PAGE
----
Two Tucson behavioral health nonprofits merge

2014-04-28T00:00:00Z 2014-04-28T11:55:22Z Two Tucson behavioral health nonprofits mergeBy Stephanie Innes Arizona Daily Star Arizona Daily Star

Two longtime behavioral-health nonprofits in Southern Arizona have merged with a new name that’s effective today.

The Southern Arizona Mental Health Corp. (SAMHC) and Compass Behavioral Health Care Inc. are now a single nonprofit called the Pasadera Behavioral Health Network, which will be funded with a combined, estimated $18 million in government money per year.

Pasadera means stepping stone in Spanish. The mission of the Pasadera Behavioral Health Network is to provide accessible and innovative pathways to health care for people suffering from mental health issues and substance abuse, its officials say.

Chuck Burbank, the former chief executive officer of SAMHC, is the new CEO of Pasadera. In an interview Friday, he stressed that the SAMHC walk-in clinic in Tucson will remain the same, as will its east-side clinic, Elante.

What will be new is a combined approach to mental health and substance abuse. About 80 percent of the patients are presenting with both disorders at the same time, Burbank said. That’s why it made sense for the two organizations to merge, he said.

“A lot of times people are told to go to one program or another because of addiction or schizophrenia. Obviously people are not their illness — they are more than an illness and they need to be treated for all the complications that they come to us with,” Burbank said.

By eliminating the need to coordinate treatment through two providers, it will be much easier to help patients focus on their healing, he said.

As a combined agency, Pasadera will offer detoxification services, a residential program, outpatient care, housing for the homeless in recovery, multicultural services and prevention outreach. The agency also has crisis services, including a mobile acute-crisis team. The organization has also expanded its services beyond what Compass and SAMHC were doing by going into Green Valley and Three Points.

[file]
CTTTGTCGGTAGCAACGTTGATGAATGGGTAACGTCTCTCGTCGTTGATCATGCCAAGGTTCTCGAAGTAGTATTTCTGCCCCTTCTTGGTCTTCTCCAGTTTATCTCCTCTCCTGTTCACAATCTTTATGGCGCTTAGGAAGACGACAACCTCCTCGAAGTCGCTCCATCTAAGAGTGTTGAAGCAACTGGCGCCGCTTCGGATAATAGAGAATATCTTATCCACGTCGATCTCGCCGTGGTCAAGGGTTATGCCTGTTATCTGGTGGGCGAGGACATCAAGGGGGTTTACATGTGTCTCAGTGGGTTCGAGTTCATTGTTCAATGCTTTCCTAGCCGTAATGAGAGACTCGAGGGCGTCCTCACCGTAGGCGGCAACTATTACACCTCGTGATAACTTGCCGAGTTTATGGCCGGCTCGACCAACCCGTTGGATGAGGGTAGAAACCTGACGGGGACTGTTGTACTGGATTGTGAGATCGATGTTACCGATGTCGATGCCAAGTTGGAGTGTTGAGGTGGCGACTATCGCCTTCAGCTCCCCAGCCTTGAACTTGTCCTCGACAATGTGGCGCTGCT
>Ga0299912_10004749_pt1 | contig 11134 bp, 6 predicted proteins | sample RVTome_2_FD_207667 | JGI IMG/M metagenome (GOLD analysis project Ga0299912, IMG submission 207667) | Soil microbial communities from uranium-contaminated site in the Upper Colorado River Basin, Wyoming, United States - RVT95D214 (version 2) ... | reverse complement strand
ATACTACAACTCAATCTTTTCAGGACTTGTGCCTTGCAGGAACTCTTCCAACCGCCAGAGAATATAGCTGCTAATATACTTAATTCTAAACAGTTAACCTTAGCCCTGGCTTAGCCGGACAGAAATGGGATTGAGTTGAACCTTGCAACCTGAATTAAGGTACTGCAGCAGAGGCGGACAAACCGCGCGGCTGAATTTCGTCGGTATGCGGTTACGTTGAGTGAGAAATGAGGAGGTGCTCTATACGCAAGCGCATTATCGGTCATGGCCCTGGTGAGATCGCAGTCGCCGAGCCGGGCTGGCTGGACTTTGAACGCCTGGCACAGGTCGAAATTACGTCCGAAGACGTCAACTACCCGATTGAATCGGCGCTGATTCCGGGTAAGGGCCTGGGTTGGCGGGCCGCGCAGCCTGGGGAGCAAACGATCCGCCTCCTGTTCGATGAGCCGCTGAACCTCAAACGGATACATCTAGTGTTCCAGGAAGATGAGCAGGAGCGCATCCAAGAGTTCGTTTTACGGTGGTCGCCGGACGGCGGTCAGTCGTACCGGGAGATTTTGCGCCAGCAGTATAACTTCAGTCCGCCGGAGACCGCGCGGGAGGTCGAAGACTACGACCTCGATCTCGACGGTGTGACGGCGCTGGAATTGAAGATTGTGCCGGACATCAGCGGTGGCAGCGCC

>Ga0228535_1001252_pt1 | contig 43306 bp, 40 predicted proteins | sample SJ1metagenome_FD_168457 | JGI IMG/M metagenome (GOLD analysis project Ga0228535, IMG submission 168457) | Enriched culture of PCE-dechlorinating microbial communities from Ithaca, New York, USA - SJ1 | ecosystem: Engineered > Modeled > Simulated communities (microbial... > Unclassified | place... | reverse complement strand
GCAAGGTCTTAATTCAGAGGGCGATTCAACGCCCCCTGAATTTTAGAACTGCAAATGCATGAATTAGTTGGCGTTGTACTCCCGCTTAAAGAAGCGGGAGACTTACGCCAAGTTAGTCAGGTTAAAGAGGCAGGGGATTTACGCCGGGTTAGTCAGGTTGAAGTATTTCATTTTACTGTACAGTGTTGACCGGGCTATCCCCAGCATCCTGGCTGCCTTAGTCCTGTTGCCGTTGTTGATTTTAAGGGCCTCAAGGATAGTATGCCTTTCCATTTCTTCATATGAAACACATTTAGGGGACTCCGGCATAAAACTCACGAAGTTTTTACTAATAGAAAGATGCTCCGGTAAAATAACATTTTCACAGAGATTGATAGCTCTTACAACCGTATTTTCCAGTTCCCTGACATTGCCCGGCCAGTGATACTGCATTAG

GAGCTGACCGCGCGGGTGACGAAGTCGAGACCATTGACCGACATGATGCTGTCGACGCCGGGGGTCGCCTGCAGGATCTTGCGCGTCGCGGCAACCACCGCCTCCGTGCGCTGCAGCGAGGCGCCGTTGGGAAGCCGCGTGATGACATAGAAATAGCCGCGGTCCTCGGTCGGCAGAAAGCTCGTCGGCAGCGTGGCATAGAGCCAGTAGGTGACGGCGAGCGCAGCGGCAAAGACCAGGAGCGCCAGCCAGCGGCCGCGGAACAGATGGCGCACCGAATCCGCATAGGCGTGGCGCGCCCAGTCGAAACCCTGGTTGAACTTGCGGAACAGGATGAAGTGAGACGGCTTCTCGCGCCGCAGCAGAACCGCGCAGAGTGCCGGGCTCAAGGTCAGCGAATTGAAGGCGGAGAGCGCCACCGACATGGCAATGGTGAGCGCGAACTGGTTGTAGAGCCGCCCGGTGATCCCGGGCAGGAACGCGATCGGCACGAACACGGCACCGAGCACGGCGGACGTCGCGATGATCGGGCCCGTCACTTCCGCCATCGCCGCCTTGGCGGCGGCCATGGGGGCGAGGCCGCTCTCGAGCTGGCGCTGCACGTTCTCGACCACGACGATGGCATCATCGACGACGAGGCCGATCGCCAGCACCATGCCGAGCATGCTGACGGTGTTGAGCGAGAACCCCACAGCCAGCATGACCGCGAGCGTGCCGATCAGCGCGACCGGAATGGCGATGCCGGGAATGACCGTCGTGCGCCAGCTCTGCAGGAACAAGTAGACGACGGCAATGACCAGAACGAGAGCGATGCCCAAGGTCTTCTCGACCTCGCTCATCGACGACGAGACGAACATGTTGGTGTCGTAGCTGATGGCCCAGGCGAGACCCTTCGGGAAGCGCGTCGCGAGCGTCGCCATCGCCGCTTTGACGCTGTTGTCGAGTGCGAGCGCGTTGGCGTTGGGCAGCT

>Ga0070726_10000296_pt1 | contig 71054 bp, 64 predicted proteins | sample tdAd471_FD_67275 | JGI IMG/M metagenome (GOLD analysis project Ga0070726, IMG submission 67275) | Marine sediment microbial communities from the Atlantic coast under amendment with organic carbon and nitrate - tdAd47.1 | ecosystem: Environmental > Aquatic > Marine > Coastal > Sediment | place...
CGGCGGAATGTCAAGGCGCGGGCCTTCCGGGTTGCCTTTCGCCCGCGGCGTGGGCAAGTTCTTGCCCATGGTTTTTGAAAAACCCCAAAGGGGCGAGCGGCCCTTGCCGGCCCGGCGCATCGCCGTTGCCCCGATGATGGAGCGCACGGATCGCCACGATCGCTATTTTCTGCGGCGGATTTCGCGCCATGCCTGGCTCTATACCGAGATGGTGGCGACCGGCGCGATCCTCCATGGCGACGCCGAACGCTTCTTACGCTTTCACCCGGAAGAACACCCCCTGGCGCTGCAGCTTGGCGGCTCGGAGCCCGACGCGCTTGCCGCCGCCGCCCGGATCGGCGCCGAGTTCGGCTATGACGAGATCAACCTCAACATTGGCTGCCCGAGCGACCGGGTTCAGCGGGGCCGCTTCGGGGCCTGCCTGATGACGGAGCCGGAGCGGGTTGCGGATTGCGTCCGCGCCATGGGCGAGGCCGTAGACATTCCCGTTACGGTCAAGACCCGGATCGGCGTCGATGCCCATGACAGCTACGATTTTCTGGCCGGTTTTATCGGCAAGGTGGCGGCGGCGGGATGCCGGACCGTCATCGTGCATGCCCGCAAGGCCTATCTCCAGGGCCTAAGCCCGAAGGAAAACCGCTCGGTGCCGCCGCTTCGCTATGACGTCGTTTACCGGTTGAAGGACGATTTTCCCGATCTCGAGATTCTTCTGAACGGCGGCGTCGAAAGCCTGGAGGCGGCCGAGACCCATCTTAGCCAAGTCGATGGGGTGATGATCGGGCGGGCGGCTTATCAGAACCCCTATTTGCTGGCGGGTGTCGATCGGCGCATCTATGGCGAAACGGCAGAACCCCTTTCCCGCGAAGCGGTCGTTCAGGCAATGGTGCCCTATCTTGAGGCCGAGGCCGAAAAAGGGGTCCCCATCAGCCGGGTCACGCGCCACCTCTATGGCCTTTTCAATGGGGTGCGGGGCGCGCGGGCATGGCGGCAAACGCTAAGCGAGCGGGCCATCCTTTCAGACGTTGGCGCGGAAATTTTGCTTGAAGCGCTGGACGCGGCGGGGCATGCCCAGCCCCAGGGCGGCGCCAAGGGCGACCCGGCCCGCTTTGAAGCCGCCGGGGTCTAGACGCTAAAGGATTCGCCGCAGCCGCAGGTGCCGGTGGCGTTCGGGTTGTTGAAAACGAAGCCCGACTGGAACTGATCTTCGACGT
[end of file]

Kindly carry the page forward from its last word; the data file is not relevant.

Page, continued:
The merger move was welcomed by the Community Partnership of Southern Arizona (CPSA), the agency contracted by the state to coordinate and manage publicly funded behavioral health services for children and adults.

"Compass and SAMHC have been excellent service providers dedicated to delivering quality accessible care in our community, and CPSA looks forward to their continued dedication and success as Pasadera,” Neal Cash, the chief executive officer of CSPA, said in a written statement.

SAMHC was founded in 1962 as the first state-supported community mental-health agency in Arizona. It became an independent nonprofit agency in 1996.

Compass traces its beginnings to 1972, when the Local Alcoholism Reception Center (LARC) was founded as an agency of the city of South Tucson to provide an alternative to jail for people demonstrating public intoxication. LARC expanded into a professional treatment organization called Gateway in 1974. In 1997, Gateway merged with the Tucson Council on Alcoholism and Drug Dependence to become Compass Behavioral Health Care.

Contact reporter Stephanie Innes at sinnes@azstarnet.com or 573-4134.

Copyright 2014 Arizona Daily Star. All rights reserved. This material may not be published, broadcast, rewritten or redistributed.

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